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Brian Lonsdorf

Brian Lonsdorf has taught several workshops and training courses on functional programming with javascript. He'a a regular speaker at conferences and helps organize/host FP events around the Bay Area.

Brian Lonsdorf

SFJS Co-Organizer

Brian discusses the advantages of having a map function added to the prototype of an object. By adding a map function, the container object can be opened up and the value pulled out.

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Brian Lonsdorf: This is idea of map that if you map over the container, you'll basically grab its value and pass it to the function. See we've got, let me, I like this, how do you, yeah, this s here is our flamethrower. See that? It pulls out the flamethrower and gives it to the function and now we can capitalize because this s is just a string.

So what we've done is opened up our container and given its value to the function. Then it closes it back up. So let's look at that for a minute and think it over. Does anybody have any questions or are you kind of confused? Let's think about that.
Brian Lonsdorf: You look really upset with that.

Speaker 2: I guess the problem is it's mixing concept, because there's object-oriented that we have to use because that's what JavaScript is underneath, right?
Brian Lonsdorf: Sure.
Speaker 2: And then somehow we're making a functional,
Brian Lonsdorf: Just hang on to that. I'm just calling it the the same thing. We'll get to it, we'll trace, but the idea is that, don't think of it as an object.

Think of it as a container for our string, and when we map over our container the string goes into the function we're mapping over. We're just opening up our container, giving its value to the function and so within that function I've got my string, it's there and I can capitalize it.

And then when we're done mapping it goes back into the container. We're going to look at another example to probably clear this up. Yeah, I should mention that, you don't need to write a full function. I just wanted to do that to show you like it'll just populate, pass it right into the capitalize.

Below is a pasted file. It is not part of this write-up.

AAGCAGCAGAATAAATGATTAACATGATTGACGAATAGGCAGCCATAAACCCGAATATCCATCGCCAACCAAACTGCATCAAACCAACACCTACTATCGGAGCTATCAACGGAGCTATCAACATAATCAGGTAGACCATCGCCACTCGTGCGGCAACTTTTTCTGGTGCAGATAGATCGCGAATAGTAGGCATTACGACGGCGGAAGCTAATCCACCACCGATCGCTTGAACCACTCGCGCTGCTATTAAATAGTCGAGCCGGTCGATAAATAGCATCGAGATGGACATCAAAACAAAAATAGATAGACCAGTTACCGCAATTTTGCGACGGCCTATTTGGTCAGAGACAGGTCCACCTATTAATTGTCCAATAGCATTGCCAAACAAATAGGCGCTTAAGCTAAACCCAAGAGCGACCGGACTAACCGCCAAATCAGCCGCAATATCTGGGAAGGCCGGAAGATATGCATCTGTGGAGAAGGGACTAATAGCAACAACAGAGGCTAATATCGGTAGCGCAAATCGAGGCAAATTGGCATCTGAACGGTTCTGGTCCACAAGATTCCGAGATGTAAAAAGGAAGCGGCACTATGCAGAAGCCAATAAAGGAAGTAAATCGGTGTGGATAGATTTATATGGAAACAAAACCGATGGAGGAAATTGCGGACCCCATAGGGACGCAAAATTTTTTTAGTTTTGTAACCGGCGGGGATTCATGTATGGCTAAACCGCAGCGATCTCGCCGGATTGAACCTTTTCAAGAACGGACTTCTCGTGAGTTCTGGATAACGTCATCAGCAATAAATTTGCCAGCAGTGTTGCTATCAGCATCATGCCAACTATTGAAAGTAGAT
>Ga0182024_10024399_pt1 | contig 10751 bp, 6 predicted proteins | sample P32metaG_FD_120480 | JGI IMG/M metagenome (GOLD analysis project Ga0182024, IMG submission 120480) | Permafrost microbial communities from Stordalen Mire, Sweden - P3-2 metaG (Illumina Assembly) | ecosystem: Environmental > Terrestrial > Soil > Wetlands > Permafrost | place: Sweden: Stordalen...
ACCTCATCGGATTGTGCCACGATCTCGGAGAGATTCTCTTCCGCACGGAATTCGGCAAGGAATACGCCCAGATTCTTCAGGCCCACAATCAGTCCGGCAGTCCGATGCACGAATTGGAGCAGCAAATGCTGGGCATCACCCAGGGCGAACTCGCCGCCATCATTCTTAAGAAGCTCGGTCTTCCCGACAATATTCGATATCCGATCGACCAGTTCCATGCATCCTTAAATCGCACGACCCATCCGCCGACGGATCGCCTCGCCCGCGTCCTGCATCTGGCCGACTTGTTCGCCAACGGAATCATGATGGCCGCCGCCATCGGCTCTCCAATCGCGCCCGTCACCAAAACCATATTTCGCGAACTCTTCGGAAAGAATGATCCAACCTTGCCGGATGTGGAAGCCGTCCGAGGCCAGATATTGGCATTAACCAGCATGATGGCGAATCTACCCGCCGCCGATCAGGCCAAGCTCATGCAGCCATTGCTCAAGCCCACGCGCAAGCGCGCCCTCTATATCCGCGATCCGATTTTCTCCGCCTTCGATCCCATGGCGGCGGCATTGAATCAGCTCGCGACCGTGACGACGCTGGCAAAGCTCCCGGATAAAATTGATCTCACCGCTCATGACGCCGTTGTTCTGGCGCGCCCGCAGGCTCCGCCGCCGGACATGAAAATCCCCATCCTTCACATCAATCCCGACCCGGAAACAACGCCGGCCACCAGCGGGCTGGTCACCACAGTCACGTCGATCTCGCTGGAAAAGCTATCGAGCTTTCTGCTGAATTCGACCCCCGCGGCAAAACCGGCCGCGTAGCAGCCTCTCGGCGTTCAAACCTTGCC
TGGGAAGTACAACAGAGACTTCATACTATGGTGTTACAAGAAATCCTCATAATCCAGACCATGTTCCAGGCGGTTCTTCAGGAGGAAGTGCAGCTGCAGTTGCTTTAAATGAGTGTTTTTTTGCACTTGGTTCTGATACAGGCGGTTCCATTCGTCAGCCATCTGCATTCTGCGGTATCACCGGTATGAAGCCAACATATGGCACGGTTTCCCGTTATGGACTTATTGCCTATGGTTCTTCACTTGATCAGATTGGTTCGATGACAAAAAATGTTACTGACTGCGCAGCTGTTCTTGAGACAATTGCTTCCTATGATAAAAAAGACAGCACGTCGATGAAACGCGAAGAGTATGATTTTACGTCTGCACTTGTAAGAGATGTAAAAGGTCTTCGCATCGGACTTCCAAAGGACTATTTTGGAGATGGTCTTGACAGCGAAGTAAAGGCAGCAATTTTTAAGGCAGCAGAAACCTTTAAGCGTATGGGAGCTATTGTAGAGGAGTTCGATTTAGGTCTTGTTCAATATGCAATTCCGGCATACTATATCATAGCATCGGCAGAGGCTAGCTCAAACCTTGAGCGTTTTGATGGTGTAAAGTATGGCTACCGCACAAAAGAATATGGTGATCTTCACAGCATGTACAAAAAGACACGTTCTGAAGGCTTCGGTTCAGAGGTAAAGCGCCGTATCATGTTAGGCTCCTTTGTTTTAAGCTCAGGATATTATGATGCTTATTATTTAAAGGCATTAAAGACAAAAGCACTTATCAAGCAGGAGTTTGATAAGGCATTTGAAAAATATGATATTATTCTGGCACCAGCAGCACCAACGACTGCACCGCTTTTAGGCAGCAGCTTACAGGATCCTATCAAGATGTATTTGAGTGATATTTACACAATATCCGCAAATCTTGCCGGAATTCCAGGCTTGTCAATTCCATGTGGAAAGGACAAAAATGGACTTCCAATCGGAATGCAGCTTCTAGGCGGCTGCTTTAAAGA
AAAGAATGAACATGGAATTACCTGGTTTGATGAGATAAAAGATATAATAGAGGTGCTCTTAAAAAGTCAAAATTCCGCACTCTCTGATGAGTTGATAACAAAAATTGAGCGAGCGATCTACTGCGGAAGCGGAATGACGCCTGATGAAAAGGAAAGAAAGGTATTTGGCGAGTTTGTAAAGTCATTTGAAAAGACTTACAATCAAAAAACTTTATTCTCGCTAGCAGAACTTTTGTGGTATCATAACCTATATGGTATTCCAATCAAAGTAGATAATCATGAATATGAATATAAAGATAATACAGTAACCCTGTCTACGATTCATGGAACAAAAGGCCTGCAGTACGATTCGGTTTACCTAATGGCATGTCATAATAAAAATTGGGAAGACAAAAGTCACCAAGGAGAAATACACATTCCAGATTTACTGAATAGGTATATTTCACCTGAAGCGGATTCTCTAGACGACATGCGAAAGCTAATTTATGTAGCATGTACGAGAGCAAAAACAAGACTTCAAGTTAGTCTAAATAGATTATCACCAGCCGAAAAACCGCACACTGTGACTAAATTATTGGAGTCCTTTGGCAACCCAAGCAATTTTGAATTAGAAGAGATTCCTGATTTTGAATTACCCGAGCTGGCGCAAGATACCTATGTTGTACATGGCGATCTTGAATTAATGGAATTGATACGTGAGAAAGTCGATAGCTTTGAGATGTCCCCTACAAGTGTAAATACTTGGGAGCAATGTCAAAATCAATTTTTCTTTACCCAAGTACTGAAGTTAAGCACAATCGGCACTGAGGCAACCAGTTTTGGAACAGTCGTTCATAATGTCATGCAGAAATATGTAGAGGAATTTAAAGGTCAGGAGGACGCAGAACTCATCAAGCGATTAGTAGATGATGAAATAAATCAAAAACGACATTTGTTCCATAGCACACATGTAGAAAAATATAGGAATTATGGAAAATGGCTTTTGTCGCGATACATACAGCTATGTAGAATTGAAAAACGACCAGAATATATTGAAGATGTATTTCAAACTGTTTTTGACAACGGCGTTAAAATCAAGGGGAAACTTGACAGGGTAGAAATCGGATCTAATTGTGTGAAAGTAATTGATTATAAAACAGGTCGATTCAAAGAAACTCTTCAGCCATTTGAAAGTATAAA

Speaker 3: Hey, Brian, there was a question if this is preferable to using valueOf in your container object?
Brian Lonsdorf: ValueOf, is a hack on JavaScript that you can use to do some crazy stuff. But what I'm doing is I'm actually assigning a property to my object and it's going to make the implementations easier.

But if you guys want to experiment, I actually mentioned like nobody is doing this right now. Get out there and play with it, get crazy because maybe valueOf will be the solution that we've all been looking for. So, we're just using val as a convention. But look at the implementation of map real quick and see I have to grab this.val.

And that actually is, if you look at map and you look at what's happening, we're literally running the function on the value inside the container. That's what map is doing, it's running the function that's given to it on the value inside the container. It's like it's saying what it's doing.

We're going to get more into the intuition in what we're doing here. But yeah, play around with valueOf, that's my answer.
Speaker 2: So is the reason that we're doing this container so that we can add functions into the prototype? The map for example.
Brian Lonsdorf: We will, that's exactly right.

Speaker 2: That's one of the things we're trying to get to.
Brian Lonsdorf: That's how we're going to get dynamic dispatch.
Speaker 2: Okay.
Brian Lonsdorf: So this concept isn't foreign, right? Everybody knows how to map over an array. We were all just doing that, we have our container of three, we map over it and add one.

Or I shouldn't say container, we have an array of three, we're mapping add one over it. We've got a container of three we're mapping add one over it. Now, most people think of map and they're like, iteration over a collection, for loop, I got what map does. That's just a specific implementation of map on an array.

We're going to get into the general idea of map that works on anything, and that container is just like a singleton array, it's got a value in it. And we're going to map a function over it. Are you guys good with me? Who's with me? All right, stick with it.

I'll show you why we're doing this. But right now, you're still probably just like, that's stupid. All right, so, yeah, the true idea is you go inside an object and you run a function from within the object. So we saw that function run inside the container. This is Joe's slide, it's so cool.

Anyway, we go into our container. One thing that's important to note about this is, is we've got, there's a lot going on in the slide and we'll talk about. The top line here, we have our container of one, two, three. We're going to map reverse over it and then map first over that, right?